My dad, who turned 77 last week, loves a good political argument, the louder, the better. To him, a battle of verbal expression, wits and knowledge is one of the most entertaining ways to spend a dinner conversation — the more opposite the views, the better–and the more fun.
I have been thinking about him the last few weeks, as our Teen Learning Lab students wrestle with learning how to debate and argue– and not have hard feelings afterwards. On Friday, I introduced the students to the work of the Harvard Negotiating Project to help them have difficult, “Learning Discussions” with each other. Our goal is to help them think about these minor clashes in an intellectual way, and as an opportunity to bulldoze their own “Valleys of Ignorance.” (see the Justice Project Blog for more on this.) All our instructors are providing other ways to address the need for open communication, and empathy, while being fair. While being just.
Adam Grant, a professor of management and psychology at the Wharton School at Penn, has a weekend essay about how arguing actually makes people more creative! “If no one ever argues, you’re not likely to give up on old ways of doing things, let alone try new ones,” Grant writes. He offers four rules to arguing:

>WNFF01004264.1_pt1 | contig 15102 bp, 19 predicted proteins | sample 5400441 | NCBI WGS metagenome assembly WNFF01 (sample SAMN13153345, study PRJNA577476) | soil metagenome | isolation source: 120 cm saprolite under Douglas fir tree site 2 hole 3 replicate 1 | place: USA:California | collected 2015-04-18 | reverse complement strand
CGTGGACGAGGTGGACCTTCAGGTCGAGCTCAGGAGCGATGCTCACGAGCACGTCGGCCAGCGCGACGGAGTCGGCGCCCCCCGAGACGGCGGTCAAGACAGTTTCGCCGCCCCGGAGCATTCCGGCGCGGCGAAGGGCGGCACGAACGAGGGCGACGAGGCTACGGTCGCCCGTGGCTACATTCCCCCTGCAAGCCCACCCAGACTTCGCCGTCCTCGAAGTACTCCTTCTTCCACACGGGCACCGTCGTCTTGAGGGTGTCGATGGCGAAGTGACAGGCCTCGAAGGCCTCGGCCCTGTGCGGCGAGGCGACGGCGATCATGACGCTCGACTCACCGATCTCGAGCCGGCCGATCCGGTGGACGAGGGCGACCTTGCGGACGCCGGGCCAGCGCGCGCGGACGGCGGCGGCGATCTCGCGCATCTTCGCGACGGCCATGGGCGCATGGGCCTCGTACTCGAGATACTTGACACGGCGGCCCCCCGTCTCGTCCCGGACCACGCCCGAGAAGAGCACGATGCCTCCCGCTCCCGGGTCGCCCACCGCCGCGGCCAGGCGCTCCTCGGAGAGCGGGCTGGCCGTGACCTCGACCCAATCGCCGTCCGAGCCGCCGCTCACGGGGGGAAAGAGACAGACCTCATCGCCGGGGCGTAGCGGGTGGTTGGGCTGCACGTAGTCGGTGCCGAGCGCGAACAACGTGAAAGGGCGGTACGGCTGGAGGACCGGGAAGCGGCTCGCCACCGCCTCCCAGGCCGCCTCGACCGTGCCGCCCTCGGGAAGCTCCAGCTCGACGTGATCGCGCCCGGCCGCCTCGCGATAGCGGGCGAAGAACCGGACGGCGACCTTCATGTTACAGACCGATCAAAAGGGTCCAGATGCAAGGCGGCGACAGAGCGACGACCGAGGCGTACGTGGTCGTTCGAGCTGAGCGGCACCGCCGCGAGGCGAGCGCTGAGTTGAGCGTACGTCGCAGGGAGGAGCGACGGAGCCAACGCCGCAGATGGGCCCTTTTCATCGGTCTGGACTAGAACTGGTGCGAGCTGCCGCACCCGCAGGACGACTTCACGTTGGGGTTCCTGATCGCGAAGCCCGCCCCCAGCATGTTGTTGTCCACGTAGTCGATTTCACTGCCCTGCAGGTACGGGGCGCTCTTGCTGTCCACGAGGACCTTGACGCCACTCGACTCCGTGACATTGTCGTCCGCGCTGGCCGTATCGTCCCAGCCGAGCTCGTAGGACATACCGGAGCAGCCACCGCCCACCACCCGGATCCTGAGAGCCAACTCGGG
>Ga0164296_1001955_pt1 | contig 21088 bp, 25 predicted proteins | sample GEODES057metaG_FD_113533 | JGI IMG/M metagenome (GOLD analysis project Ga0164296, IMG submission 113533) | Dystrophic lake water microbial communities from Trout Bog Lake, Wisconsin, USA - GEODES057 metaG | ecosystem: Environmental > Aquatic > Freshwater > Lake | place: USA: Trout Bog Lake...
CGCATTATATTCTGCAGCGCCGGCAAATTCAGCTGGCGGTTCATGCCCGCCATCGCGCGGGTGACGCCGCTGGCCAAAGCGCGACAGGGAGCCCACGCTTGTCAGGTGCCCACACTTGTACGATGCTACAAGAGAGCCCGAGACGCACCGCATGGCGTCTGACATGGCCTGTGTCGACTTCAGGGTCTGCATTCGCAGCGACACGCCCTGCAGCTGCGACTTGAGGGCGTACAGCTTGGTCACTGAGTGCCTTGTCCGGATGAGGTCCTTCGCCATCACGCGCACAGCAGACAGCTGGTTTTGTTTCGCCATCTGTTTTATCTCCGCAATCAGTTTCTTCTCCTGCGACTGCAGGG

- “Frame it as a debate, rather than a conflict
- Argue as if you’re right, but listen as if you’re wrong
- Make the most respectful interpretation of the other person’s perspective
- Acknowledge where you agree with your critics and what you’ve learned from them. “
At Teen Learning Lab, we have been discussing rules like these all semester. We take seriously the importance of teaching these wonderful young people how to articulate their views, but also honestly and respectfully learn from opposing views. Grant goes on: “Teaching kids to argue is more important than ever. Now we live in a time when voices that might offend are silenced on college campuses… For our society to remain free and open, kids need to learn the value of open disagreement.”
When the TLL board and instructors were planning the curriculum for The Justice Project, I’m not so sure we were all prepared with how deeply these lessons in justice and empathy would resonate with us and with our students. But I can see profound changes happening in these students. They are rising to the challenge, even though it is hard, and they are learning tools that they will need in the future of our society.